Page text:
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Dec 222013
 

The gem of the weekend was an exhilarating production of “A Midsummer Night’s Dream,” directed by Julie Taymor in the extravagantly imaginative style she has developed over nearly three decades.

A Weekend of Theater in New York: After Midnight at the Brooks Atkinson Theatre; A Gentleman’s Guide to Love & Murder at the Walter Kerr Theatre; Julie Taymor’s A Midsummer Night’s Dream at Theatre for A New Audience, Brooklyn, NY, through January 12; and The (Curious Case of The) Watson Intelligence at Playwrights Horizons, through December 29.

By Iris Fanger

Tina Benko and David Harewood in Julie Taymore's "A Midsummer Night's Dream."

Tina Benko and David Harewood in Julie Taymore’s “A Midsummer Night’s Dream.” Photo: Es Devlin.

A mid-December weekend in New York presented so many tantalizing possibilities for dance, theater, and opera that I felt like a Pavlov’s dog bewildered by too many choices. Sometimes the availability of tickets – or not – made it easier because only so many shows could be packed into a few days, and/or the plays in repertory had performance schedules that didn’t sync with mine.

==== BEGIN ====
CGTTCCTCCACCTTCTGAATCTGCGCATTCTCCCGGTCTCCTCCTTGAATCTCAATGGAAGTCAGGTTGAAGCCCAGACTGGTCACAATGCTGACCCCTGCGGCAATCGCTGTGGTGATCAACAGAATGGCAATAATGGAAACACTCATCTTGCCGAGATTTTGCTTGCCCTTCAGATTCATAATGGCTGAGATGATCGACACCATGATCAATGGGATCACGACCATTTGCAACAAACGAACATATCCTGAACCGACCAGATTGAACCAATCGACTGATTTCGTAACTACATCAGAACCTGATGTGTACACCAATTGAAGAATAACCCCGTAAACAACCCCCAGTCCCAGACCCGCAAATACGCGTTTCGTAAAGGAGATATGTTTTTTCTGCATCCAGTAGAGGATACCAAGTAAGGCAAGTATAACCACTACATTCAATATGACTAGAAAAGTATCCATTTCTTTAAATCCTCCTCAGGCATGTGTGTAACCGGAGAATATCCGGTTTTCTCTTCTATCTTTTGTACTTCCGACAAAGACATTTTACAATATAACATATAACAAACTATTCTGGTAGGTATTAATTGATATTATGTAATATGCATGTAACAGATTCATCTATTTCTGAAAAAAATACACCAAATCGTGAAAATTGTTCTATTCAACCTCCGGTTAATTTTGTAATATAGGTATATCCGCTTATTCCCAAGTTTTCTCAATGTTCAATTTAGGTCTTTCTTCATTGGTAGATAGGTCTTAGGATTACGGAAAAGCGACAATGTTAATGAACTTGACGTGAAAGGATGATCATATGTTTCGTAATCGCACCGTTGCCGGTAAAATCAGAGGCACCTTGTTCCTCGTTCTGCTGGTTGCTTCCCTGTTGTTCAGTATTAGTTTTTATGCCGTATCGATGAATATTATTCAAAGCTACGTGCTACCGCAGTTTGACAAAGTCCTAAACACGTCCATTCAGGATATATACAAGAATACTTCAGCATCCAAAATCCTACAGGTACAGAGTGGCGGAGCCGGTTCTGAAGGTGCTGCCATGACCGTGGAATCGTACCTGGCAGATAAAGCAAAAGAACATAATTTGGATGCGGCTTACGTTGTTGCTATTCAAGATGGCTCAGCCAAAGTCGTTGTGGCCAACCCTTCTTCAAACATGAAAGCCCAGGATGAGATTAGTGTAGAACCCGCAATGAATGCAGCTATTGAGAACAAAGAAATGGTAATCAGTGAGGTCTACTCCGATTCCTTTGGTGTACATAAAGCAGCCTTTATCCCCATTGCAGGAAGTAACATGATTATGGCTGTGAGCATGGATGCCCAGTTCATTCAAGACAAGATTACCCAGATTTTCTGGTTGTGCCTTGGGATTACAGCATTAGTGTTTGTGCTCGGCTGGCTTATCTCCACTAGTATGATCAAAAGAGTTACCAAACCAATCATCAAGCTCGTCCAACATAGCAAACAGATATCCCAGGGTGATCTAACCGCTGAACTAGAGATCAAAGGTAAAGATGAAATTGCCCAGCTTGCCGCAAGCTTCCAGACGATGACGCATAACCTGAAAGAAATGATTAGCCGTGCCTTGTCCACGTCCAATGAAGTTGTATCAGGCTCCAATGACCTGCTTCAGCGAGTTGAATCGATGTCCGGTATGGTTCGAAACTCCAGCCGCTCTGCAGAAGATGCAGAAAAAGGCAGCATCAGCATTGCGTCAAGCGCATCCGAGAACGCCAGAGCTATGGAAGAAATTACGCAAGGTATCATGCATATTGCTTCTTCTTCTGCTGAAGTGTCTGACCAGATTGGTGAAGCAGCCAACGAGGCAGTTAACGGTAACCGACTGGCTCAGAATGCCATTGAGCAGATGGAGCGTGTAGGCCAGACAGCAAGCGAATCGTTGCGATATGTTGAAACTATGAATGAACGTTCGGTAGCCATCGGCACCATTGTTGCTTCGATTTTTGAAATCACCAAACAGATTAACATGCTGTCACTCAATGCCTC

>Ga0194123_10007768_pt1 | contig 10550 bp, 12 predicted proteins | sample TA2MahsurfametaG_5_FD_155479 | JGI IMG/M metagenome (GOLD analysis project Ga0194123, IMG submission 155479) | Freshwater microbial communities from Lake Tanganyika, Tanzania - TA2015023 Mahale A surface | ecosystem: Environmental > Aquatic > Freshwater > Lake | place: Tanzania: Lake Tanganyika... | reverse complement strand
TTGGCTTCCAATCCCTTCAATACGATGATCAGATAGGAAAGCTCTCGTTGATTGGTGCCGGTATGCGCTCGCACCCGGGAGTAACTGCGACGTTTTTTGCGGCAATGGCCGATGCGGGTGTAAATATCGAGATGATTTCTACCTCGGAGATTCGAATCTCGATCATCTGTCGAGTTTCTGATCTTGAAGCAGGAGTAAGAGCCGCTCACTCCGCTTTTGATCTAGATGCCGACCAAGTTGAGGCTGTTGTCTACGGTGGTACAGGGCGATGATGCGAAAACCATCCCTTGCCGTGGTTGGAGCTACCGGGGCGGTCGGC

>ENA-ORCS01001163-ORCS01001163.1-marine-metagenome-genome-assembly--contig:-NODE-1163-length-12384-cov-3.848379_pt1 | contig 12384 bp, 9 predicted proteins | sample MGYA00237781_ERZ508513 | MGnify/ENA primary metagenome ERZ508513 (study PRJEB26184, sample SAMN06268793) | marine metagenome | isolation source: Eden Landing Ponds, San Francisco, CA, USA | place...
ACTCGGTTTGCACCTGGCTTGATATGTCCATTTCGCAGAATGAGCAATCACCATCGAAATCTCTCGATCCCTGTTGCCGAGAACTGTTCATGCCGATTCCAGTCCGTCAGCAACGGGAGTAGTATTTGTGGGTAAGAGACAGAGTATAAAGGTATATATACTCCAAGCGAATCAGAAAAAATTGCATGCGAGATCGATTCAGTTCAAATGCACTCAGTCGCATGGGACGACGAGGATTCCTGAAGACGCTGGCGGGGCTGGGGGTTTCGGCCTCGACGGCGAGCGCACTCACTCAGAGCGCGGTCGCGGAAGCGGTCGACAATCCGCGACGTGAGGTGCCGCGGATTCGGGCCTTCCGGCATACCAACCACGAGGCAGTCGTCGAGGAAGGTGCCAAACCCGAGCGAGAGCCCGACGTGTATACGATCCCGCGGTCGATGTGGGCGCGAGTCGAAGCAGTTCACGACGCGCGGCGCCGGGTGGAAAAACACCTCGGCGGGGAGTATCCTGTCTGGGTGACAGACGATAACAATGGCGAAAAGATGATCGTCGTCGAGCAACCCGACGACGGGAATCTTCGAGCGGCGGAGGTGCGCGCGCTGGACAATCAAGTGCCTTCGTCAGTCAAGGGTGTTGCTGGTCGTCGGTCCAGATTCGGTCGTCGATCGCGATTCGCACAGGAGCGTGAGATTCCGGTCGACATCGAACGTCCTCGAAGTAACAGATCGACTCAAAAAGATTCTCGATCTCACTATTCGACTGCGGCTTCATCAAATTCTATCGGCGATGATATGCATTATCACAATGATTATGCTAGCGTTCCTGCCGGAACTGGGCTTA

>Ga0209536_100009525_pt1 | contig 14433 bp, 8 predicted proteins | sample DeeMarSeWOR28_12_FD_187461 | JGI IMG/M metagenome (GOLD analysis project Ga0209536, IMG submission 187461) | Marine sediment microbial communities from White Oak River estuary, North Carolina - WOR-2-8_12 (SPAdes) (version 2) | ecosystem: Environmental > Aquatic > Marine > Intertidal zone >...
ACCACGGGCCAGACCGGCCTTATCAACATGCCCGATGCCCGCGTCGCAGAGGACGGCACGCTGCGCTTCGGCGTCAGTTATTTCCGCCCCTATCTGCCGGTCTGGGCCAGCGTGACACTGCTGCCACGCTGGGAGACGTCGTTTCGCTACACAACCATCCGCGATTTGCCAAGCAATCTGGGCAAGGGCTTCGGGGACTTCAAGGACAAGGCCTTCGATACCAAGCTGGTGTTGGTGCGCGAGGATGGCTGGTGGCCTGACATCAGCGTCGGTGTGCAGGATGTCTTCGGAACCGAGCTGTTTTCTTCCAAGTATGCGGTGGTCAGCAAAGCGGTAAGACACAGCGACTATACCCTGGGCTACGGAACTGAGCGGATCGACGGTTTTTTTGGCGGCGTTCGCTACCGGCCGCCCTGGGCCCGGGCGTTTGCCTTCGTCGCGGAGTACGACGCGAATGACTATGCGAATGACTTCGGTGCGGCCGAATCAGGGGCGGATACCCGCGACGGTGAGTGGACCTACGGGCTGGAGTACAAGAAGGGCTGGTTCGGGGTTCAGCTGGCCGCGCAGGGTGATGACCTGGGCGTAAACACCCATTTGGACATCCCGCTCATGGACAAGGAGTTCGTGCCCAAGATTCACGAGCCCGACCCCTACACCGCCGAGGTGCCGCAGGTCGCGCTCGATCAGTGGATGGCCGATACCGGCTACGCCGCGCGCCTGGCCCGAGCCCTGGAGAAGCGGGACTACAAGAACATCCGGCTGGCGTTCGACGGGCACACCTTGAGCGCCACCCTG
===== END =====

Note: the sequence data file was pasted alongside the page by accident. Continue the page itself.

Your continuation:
No matter. Even with so many theaters and so little time, a quartet of varied attractions fit into three days: the 1920s-30s Harlem revue, After Midnight; the picturesque Victoriana of A Gentleman’s Guide to Love and Murder, a Gilbert and Sullivan-like musical, though one that came off as if the esteemed 19th century composer and lyricist had based a plot on penny-dreadful novels; Julie Taymor’s visionary production of A Midsummer Night’s Dream, the opening production at the new Brooklyn home of Theatre For A New Audience; and the premiere of The (Curious Case of The) Watson Intelligence by Madeleine George at Playwrights Horizons on Theater Row, W. 42nd Street.